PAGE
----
Tips for Planting Your Vegetable Garden


Chances are, if you haven’t started planting already, you’re at least thinking about getting your hands dirty. We’ve assembled a few tips for you to consider before coming in and picking up your supplies!

Plan first

  • When thinking of what you’d like to grow, be sure to choose plants that grow best in our area for this season.
  • Take a stroll in your space where you’d like to start and make sure it provides the necessary space and sunlight to suit your needs.
  • A word about size: consider the quantity that you need to grow. You don’t want your garden to be too large; otherwise your hobby may quickly turn into a chore.

Layout choices

  • Rows are best used for tall plants such as corn, but most vegetables can be grown in this manner.
  • Hills are used when seeds are grouped in clusters. This is suited for wider, outward growing plants such as pumpkins and other varieties of squash.
  • Wide beds are used for a number of vegetables and are usually about 3 feet wide. The seeds can simply be broadcasted over the bed rather than in an even line. Lettuce, carrots, spinach are well suited in this layout.
  • If you can’t go wider, go upwards! In narrow areas, use support structures to vertically grow such things as peas, pole beans, squash and even melons. You’ll have more room on the ground for your potatoes, onions, and more!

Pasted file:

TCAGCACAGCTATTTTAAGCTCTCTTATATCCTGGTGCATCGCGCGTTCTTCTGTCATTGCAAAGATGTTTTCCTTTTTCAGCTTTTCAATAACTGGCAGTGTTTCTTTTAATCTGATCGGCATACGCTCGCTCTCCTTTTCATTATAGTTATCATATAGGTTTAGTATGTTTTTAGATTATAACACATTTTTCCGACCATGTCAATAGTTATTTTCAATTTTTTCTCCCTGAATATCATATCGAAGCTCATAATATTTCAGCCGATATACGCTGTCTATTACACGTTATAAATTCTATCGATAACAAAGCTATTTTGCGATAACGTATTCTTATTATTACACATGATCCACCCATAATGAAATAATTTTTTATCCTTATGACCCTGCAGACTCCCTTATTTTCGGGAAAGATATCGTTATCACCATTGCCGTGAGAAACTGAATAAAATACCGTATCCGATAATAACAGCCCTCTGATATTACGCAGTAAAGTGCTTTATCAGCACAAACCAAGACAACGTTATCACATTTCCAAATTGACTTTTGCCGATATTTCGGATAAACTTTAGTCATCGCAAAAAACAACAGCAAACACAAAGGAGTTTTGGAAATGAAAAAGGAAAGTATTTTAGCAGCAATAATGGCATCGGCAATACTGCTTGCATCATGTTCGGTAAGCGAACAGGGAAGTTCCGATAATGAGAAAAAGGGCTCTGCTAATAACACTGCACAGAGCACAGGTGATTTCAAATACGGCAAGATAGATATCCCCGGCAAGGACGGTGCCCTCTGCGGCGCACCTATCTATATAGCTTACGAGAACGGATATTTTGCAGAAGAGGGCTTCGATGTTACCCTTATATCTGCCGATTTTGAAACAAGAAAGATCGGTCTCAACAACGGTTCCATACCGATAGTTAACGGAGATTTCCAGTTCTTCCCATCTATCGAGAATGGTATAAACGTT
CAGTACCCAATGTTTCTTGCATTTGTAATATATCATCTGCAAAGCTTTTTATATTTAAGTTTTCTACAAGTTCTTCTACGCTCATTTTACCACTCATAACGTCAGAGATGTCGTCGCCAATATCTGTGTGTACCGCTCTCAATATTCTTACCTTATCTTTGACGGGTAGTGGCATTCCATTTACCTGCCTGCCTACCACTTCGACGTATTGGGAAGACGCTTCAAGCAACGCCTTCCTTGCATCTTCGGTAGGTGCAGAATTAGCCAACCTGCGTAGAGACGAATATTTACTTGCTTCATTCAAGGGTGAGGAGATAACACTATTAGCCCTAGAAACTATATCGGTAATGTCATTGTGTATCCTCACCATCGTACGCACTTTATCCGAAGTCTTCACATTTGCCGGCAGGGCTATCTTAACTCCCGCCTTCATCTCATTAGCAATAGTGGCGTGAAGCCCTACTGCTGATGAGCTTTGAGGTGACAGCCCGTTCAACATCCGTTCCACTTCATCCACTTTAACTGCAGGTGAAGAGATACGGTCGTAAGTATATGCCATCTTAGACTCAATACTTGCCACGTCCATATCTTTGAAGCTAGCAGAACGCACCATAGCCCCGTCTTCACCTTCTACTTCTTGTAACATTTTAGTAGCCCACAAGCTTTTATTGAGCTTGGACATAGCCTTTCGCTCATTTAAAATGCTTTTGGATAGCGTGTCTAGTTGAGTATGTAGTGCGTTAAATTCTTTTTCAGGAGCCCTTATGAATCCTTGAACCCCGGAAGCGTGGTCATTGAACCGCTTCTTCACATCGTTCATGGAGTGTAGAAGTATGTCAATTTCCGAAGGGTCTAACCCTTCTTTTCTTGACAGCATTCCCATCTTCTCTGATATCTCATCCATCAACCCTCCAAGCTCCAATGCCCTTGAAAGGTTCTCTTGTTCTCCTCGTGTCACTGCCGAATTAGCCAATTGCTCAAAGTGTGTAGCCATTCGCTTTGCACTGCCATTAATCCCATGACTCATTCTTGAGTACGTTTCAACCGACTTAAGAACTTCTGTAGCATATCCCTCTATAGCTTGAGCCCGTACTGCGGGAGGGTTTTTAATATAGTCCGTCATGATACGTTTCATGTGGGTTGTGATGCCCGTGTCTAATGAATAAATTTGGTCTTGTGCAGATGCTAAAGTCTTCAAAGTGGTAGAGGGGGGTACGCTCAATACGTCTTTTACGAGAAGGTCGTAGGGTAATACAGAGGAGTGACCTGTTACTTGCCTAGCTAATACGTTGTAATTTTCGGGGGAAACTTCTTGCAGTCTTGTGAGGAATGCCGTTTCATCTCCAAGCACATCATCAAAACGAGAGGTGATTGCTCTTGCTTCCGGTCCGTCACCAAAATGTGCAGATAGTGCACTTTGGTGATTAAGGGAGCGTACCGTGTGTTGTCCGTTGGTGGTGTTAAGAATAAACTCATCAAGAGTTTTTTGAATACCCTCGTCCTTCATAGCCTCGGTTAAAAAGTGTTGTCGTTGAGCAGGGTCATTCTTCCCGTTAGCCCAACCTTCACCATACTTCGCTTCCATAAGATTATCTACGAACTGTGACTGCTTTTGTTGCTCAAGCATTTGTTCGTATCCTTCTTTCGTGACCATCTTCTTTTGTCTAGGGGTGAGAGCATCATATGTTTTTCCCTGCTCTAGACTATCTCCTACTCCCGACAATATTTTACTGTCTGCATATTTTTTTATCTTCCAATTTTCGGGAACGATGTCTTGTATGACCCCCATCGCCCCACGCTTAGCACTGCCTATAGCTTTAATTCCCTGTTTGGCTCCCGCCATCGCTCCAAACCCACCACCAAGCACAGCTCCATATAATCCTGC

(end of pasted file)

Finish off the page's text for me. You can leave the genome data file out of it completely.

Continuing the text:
Weeds and pests
Should your choice be organic or not, there are a lot of options here. Consider how much time you have to spend in your garden before deciding which is best for you.

  • There are chemical remedies for weed control, or greener options such as simple mulch, black plastic and old fashioned weeding.
  • Pest can be controlled with chemicals as well, though there are organic solutions for this too. The most popular organic choice is diatomaceous earth, which consists mostly of fossilized diatoms (a type of hard-shelled algae that acts as an irritant to insects). Diatoms scratch into the insects’ exoskeletons and cause them to dehydrate and die.
  • Regardless of how you choose to control weeds and pests, a good rule of thumb is to keep a close eye on your crops. Get to know them and visit them daily if possible. A vigilant eye can do wonders in preventing problems before they get out of hand.

Plants have a schedule too
Your garden can’t be planted in one day. Some varieties will grow better earlier in the season and others will require warmer weather. Plan ahead and you can maximize the best use of your space. You may be able to harvest a couple crops from the same section throughout the growing season.

Now that you’re ready to get started, why not stop in and we’ll be happy to assist you with all of your gardening needs. If you still aren’t convinced you’d like to get your hands dirty, we’ve got gardening gloves too!